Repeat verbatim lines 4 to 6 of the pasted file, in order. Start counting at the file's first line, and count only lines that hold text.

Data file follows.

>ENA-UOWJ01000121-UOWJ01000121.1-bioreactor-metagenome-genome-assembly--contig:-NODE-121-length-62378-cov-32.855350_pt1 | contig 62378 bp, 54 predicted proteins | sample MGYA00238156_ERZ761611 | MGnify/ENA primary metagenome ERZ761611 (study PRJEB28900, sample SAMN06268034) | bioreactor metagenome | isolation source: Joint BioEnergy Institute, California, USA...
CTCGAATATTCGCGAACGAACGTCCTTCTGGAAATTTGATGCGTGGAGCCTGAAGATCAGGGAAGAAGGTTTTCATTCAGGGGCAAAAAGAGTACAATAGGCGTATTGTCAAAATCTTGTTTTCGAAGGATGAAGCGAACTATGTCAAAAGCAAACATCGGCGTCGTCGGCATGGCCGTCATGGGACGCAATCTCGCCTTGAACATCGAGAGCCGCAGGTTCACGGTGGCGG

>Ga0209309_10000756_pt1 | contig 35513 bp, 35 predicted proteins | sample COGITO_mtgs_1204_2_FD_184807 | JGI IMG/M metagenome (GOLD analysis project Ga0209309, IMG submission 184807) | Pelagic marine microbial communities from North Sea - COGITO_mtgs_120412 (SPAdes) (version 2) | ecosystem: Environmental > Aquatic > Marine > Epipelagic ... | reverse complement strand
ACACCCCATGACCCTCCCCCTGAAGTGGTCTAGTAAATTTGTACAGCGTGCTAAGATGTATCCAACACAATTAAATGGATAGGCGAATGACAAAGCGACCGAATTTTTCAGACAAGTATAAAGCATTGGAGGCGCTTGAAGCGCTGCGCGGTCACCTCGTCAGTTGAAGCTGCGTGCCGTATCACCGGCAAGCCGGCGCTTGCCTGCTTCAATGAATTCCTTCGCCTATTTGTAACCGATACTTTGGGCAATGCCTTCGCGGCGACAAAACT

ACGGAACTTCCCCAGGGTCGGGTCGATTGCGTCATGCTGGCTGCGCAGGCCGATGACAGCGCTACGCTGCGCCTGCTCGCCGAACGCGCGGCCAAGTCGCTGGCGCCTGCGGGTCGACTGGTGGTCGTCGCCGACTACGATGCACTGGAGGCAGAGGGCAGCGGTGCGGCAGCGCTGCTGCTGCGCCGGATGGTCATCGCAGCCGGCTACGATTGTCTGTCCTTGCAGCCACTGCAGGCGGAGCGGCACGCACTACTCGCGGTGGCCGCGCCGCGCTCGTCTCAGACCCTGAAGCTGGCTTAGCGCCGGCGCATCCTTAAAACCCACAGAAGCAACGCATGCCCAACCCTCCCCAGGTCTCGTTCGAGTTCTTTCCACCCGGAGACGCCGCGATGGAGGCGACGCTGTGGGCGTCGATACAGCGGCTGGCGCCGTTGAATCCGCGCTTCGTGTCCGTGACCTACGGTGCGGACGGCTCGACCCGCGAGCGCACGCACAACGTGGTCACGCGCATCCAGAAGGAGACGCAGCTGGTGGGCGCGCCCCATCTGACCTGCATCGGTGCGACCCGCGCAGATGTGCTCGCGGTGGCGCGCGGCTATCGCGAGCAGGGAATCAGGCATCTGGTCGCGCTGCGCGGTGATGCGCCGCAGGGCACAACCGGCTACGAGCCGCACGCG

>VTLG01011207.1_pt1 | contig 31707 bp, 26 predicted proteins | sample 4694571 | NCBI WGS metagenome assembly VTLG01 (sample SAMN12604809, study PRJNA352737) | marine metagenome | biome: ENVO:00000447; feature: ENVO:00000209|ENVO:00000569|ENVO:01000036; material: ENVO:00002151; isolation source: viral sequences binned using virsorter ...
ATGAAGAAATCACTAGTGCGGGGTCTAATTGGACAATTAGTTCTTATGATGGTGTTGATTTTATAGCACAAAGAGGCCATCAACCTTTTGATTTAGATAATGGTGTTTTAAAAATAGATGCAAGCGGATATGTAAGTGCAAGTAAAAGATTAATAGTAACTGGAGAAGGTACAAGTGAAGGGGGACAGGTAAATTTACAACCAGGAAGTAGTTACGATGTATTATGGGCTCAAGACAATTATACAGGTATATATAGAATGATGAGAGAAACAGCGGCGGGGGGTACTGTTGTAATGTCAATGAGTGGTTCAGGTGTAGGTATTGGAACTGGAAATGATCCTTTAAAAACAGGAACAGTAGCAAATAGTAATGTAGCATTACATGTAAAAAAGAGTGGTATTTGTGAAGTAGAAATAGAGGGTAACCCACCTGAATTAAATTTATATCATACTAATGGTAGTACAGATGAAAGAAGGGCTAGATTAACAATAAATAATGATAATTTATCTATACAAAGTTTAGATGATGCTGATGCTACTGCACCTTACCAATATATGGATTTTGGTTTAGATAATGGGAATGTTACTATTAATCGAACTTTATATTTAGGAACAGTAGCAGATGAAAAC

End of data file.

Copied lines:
ACACCCCATGACCCTCCCCCTGAAGTGGTCTAGTAAATTTGTACAGCGTGCTAAGATGTATCCAACACAATTAAATGGATAGGCGAATGACAAAGCGACCGAATTTTTCAGACAAGTATAAAGCATTGGAGGCGCTTGAAGCGCTGCGCGGTCACCTCGTCAGTTGAAGCTGCGTGCCGTATCACCGGCAAGCCGGCGCTTGCCTGCTTCAATGAATTCCTTCGCCTATTTGTAACCGATACTTTGGGCAATGCCTTCGCGGCGACAAAACT

ACGGAACTTCCCCAGGGTCGGGTCGATTGCGTCATGCTGGCTGCGCAGGCCGATGACAGCGCTACGCTGCGCCTGCTCGCCGAACGCGCGGCCAAGTCGCTGGCGCCTGCGGGTCGACTGGTGGTCGTCGCCGACTACGATGCACTGGAGGCAGAGGGCAGCGGTGCGGCAGCGCTGCTGCTGCGCCGGATGGTCATCGCAGCCGGCTACGATTGTCTGTCCTTGCAGCCACTGCAGGCGGAGCGGCACGCACTACTCGCGGTGGCCGCGCCGCGCTCGTCTCAGACCCTGAAGCTGGCTTAGCGCCGGCGCATCCTTAAAACCCACAGAAGCAACGCATGCCCAACCCTCCCCAGGTCTCGTTCGAGTTCTTTCCACCCGGAGACGCCGCGATGGAGGCGACGCTGTGGGCGTCGATACAGCGGCTGGCGCCGTTGAATCCGCGCTTCGTGTCCGTGACCTACGGTGCGGACGGCTCGACCCGCGAGCGCACGCACAACGTGGTCACGCGCATCCAGAAGGAGACGCAGCTGGTGGGCGCGCCCCATCTGACCTGCATCGGTGCGACCCGCGCAGATGTGCTCGCGGTGGCGCGCGGCTATCGCGAGCAGGGAATCAGGCATCTGGTCGCGCTGCGCGGTGATGCGCCGCAGGGCACAACCGGCTACGAGCCGCACGCG

>VTLG01011207.1_pt1 | contig 31707 bp, 26 predicted proteins | sample 4694571 | NCBI WGS metagenome assembly VTLG01 (sample SAMN12604809, study PRJNA352737) | marine metagenome | biome: ENVO:00000447; feature: ENVO:00000209|ENVO:00000569|ENVO:01000036; material: ENVO:00002151; isolation source: viral sequences binned using virsorter ...